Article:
In order to avoid these nasty and inconvenient foot infections and fungi, be sure to take the proper precautions mentioned above.

DISCLAIMER:  The information contained on this site is not provided by medical professionals and is provided for informational purposes only.  The information on this site is not meant to substitute consulting with your podiatrist, doctor or other health care professional. The information available on or through this site is in no way intended to diagnose, influence treatment or cure any foot or other health problems nor is it a substitute for the services or advice of a podiatrist, physician, or health professional.  You should always consult a physician licensed in your state in all matters relating to your health.

Getting Your Feet Ready For Sandal Season

Sandal season is upon us and if you are anything like the rest of us, your feet could use a little sprucing up. I always like for my feet to look fresh and healthy when I’m sporting my sandals, so I like to take some time to prep them for spring. Here are a few easy steps you can take to get your feet looking amazing for sandal season!

  1. Brighten/Whiten your toenails: Lemon juice is a great natural way to whiten and brighten your toenails. Before sandal season begins I always like to take a week with no nail polish on my toes to let them “breathe.” Then I buff them to remove the outermost layer of the nail and apply some lemon juice to whiten the nails.
  2. Deep clean/soak your feet: Soaking your feet in a basin of warm water with tea tree oil will help to kill any bacteria or fungi that may be present on your feet. Be sure to clean all the spaces on your feet with a washcloth, including the areas in between your toes.
  3. Exfoliate: Using a bristle brush, exfoliate your feet and ankles. Start at the ankle area and brush in a circular motion to the tips of your toes, working your way around the top and the bottom of the feet.
  4. Moisturize: Using a thick, creamy lotion or mask, coat the feet and let the moisturizer sit for 10-15 minutes before wiping off with a warm washcloth.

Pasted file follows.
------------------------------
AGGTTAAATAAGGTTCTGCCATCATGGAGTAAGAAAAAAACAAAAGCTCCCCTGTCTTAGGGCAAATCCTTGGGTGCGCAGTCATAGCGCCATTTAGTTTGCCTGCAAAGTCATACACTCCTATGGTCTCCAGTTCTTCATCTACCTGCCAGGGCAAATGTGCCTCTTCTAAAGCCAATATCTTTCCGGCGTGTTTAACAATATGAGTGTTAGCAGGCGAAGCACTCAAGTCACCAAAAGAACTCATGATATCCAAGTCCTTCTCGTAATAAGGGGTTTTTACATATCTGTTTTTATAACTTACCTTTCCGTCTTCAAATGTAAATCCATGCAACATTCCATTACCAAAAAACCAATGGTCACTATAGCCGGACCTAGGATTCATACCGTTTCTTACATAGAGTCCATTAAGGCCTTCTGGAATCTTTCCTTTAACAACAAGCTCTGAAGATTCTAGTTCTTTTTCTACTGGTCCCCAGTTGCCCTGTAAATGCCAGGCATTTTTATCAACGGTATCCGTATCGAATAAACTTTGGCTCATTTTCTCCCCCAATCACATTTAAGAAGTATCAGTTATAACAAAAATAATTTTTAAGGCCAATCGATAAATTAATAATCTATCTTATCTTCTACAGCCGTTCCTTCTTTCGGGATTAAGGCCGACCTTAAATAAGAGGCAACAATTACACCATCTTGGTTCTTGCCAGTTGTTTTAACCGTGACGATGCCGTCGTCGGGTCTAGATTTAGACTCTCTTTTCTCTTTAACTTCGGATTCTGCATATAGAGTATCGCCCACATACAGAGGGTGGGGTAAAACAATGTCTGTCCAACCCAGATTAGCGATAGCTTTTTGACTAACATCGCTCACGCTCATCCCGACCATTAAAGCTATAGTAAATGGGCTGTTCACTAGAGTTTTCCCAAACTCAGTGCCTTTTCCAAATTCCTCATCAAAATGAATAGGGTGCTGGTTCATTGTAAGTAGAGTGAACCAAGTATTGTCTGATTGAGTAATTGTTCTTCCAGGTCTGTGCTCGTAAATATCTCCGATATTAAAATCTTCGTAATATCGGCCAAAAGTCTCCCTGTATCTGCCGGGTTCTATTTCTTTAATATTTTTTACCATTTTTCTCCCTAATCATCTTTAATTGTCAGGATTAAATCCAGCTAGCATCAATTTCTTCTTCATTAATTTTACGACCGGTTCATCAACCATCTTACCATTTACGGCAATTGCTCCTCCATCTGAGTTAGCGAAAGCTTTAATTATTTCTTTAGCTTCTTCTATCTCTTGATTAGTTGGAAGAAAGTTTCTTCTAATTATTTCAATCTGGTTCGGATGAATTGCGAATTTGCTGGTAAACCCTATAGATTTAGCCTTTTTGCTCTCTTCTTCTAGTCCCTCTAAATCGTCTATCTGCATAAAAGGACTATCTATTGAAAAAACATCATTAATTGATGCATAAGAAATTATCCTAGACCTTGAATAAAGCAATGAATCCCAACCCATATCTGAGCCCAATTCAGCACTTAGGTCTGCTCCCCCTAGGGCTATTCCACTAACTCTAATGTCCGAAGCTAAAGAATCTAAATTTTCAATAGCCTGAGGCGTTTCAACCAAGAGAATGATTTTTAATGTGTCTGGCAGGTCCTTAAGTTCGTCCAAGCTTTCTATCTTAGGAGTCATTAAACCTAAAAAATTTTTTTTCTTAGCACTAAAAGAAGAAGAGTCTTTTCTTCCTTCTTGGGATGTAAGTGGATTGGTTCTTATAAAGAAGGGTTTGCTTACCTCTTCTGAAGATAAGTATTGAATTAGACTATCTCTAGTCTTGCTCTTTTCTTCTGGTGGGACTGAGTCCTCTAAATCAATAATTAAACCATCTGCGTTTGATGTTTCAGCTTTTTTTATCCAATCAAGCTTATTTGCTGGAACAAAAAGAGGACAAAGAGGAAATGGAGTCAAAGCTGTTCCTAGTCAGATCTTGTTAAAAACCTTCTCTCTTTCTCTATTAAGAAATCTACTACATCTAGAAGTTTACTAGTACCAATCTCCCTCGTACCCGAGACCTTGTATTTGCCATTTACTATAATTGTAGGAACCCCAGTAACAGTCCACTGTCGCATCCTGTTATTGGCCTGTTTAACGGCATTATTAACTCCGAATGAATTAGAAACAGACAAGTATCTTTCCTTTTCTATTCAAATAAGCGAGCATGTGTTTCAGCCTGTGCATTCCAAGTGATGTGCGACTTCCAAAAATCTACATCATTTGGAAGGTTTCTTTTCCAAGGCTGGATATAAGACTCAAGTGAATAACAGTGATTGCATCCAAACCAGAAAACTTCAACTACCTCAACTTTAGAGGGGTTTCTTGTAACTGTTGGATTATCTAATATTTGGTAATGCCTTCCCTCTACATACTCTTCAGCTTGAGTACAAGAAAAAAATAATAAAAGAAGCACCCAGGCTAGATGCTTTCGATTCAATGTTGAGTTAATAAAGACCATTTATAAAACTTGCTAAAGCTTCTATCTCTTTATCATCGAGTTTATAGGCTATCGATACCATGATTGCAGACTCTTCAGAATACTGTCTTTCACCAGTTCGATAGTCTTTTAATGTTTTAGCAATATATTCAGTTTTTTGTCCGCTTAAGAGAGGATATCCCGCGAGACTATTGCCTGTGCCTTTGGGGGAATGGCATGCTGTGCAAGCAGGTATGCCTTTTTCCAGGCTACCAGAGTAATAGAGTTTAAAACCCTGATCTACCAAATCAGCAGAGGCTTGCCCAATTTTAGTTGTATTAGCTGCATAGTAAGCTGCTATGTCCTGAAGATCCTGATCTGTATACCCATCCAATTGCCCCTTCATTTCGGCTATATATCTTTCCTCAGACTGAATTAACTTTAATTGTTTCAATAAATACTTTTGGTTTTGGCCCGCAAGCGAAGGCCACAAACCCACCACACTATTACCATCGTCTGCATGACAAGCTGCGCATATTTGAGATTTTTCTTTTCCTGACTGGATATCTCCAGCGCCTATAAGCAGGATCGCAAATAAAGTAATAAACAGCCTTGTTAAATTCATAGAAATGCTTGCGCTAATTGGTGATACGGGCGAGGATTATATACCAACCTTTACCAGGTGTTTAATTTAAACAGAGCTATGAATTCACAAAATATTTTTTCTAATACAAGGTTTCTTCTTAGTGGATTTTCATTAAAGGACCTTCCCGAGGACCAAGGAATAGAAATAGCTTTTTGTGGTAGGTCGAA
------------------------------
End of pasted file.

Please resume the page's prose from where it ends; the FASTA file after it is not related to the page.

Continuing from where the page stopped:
5. Trim your toenails: While toenails are damp, clip them straight across. Be careful not to cut at an angle going into the corners, as this can encourage ingrown toenails.
  6. Buff: Buff your nails with a buffer to remove the rough, top layer of your toenails and create a nice smooth surface for your nail polish.
  7. Paint: After prepping your toes and feet, it’s finally time to paint your toenails! Be sure to use a polish that is free of toxins to prevent your nails from yellowing and to avoid any unnecessary toxins.
  8. Rock your sandals with pride!

DISCLAIMER:  The information contained on this site is not provided by medical professionals and is provided for informational purposes only.  The information on this site is not meant to substitute consulting with your podiatrist, doctor or other health care professional. The information available on or through this site is in no way intended to diagnose, influence treatment or cure any foot or other health problems nor is it a substitute for the services or advice of a podiatrist, physician, or health professional.  You should always consult a physician licensed in your state in all matters relating to your health.